Hunger: It can affect the concentration, memory, mood, and motor skills of children. Often brought on by food insecurity, hunger has been well documented to prevent children from performing in school to the best of their ability.
Luckily, two groups of local heroes have joined forces to combat child hunger: 100+ Women Who Care Lennox & Addington (100+WL&A) donated $8,000 to support the heroic efforts of The Food Sharing Project today, Tuesday, Jun 6, 2023, in Napanee.
The goal of 100+WL&A is to make a meaningful impact on local community causes. Since first assembling in 2016, with a hiatus during the recent pandemic, they have met 20 times and raised $218,900 for good causes in the county.
The women, who meet quarterly, jointly select a local not-for-profit organization, and each individual or team of members writes a $100 cheque to the selected charity for a total donation goal of $10,000 each time.
The Food Sharing Project is a registered charity that has been serving the area for almost 40 years. The organization provides nutritious food and equipment to schools for their in-school breakfast, lunch, and snack programs.
Andy Mills, Executive Director of The Food Sharing Project (TFSP), said the donation from 100+WL&A could not have come at a more important time.
“In 2019, prior to the onset of the COVID-19 pandemic, we sent food with a value of $12,000 to schools each week, and in 2022, that amount skyrocketed to $21,000 per week,” he said, indicating that the generous donation represents a significant amount of the cost of nutritious food provided locally by TFSP this year, making a real impact on the lives of young people in Lennox and Addington.
“In the 2022-23 school year, it is projected that the 16 schools in Lennox and Addington County will serve over 90,000 nutritious breakfasts, lunches, and hearty snacks with food provided by The Food Sharing Project, helping over 3,000 students take advantage of all that school has to offer, without being hungry at school.”
According to Mills, TFSP is a partner in the Ontario government’s Student Nutrition Program.
“All the food we provide meets nutritional criteria and includes fresh fruits and vegetables, whole grains, and proteins, including dairy. Based on the needs of their students and the availability of space and volunteers, schools choose from a variety of models, such as sit-down breakfasts, hearty snacks in classroom bins, or grab-and-go lunches. School Coordinators send us a weekly order form and use the food to prepare and distribute healthy meals and snacks that are available to any student who needs nutrition, no questions asked,” he explained.
“Students come to school without enough food for a variety of reasons, and educators and research tell us that when [students] can eat nutritious food at school, [they] are more engaged in their learning, can focus better on tasks, and can have more positive social interactions throughout the day. They are also more willing to try something new, which can lead to better food choices as adults.”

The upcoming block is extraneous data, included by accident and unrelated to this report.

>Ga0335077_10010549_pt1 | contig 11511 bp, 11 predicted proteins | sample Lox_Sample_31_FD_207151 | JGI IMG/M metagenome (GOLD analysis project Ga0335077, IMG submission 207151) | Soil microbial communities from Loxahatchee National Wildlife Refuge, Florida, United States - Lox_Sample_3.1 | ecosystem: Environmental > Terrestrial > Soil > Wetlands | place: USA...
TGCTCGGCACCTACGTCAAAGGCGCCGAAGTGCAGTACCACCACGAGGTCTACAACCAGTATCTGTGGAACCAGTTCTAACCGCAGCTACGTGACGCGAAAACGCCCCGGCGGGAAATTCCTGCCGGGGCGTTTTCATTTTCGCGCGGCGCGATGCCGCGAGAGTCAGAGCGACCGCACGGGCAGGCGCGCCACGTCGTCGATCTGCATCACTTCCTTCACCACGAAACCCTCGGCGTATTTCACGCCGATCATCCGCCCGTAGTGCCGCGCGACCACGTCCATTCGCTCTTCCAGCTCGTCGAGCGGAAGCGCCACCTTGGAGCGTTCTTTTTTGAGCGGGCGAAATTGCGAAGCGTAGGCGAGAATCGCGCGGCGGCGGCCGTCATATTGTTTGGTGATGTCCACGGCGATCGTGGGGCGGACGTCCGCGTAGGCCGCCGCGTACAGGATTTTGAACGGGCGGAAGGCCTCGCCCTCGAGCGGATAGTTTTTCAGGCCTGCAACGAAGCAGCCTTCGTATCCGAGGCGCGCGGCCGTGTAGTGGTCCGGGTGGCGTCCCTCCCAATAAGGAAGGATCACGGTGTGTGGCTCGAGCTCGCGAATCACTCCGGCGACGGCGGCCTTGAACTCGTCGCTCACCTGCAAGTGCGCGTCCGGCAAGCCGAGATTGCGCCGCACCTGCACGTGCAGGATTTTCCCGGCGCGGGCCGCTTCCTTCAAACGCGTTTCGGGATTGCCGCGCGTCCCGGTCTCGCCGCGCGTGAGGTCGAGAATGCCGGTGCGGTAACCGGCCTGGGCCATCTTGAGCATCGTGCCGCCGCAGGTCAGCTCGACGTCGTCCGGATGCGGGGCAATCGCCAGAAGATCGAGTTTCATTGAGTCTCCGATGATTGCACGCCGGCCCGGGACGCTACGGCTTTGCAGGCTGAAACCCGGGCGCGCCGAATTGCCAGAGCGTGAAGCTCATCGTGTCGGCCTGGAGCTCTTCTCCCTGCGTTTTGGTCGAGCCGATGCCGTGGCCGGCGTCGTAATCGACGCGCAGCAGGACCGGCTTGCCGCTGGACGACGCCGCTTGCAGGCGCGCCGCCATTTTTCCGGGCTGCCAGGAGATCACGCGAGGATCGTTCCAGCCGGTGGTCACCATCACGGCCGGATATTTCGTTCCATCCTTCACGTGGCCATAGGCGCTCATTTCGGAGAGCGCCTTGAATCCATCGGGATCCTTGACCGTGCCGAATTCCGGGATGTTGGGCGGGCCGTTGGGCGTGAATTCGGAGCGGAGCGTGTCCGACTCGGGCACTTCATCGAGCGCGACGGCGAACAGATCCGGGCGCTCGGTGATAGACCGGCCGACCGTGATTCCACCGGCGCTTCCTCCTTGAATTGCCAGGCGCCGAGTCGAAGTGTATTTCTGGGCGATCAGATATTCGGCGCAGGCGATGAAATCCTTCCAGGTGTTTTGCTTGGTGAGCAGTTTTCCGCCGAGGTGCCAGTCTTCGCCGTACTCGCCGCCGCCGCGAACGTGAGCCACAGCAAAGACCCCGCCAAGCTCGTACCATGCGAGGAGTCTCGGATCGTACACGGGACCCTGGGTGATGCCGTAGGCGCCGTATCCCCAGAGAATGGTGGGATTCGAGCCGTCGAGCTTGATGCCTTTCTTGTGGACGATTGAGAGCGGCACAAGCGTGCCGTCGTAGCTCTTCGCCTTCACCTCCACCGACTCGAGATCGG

One in nine families in KFL&A experiences food insecurity, Mills explained, so when healthy food is provided to students at school every day, families can spend their limited income on rent, utilities, or gas for their car to get to work. Since the onset of the pandemic in 2020, more families have relied on in-school nutrition programs, and the demand for food at schools has increased dramatically.
“School Coordinators tell us, ‘The kids are so hungry,’ and they apologize for increasing their weekly food order,” said Mills. “They share stories such as the graduating student who said he would have had to quit school and get a job if he and his siblings had not been able to access food at school, or the student who told their teacher that the food at school is the best food they have all day.”
“Although we can feed a child at school for as little as $2 a day, we too are feeling the impact of rising prices,” Mills acknowledged. “We are paying 20 per cent more for food and 30 per cent more for fuel; that’s $100,000 more in the 2022-23 school year for the same amount of food as 2021-22. With the help of our generous donors, we can make sure that every student has access to nutritious food and will not go through the school day hungry.”
Amy Mack is one of the ‘leading ladies’ of 100+L&A. She explained that “as a member of 100 Women Who Care Lennox & Addington County, you commit to giving $100 four times per year, for a total donation of $400 annually, directly to registered charities serving Lennox & Addington County.”
She also pointed out that they are always seeking new members.
“Especially since COVID, it’s been hard for people to give as much as they would like, so we encourage them to join us as a team to make that less of a burden… Joining with a team allows you to split the cost and time commitment among teammates and creates a community with co-workers, friends, or like-minded peers,” she said, noting that, for example, instead of joining as individuals who write a cheque for $100 every three months, four women could join as a team and each give $25.
Mack is clearly proud of the efforts of her 100+ chapter: “I was inspired after hearing the impact that other 100 Women Who Care chapters have accomplished in their neighbourhoods. The concept is simple, and the impact is overwhelming. To gather a group of women in Lennox & Addington [who are] able to provide financial assistance to programs that fill needs within our neighbourhood [is] empowering… Being one of 100+ Women Lennox & Addington [makes] a positive change in the community we live in.”
For more information about The Food Sharing Project, visit their website or contact their office at (613) 530-3514. To learn more about 100+ Women Who Care Lennox and Addington, find them on Facebook or on their website.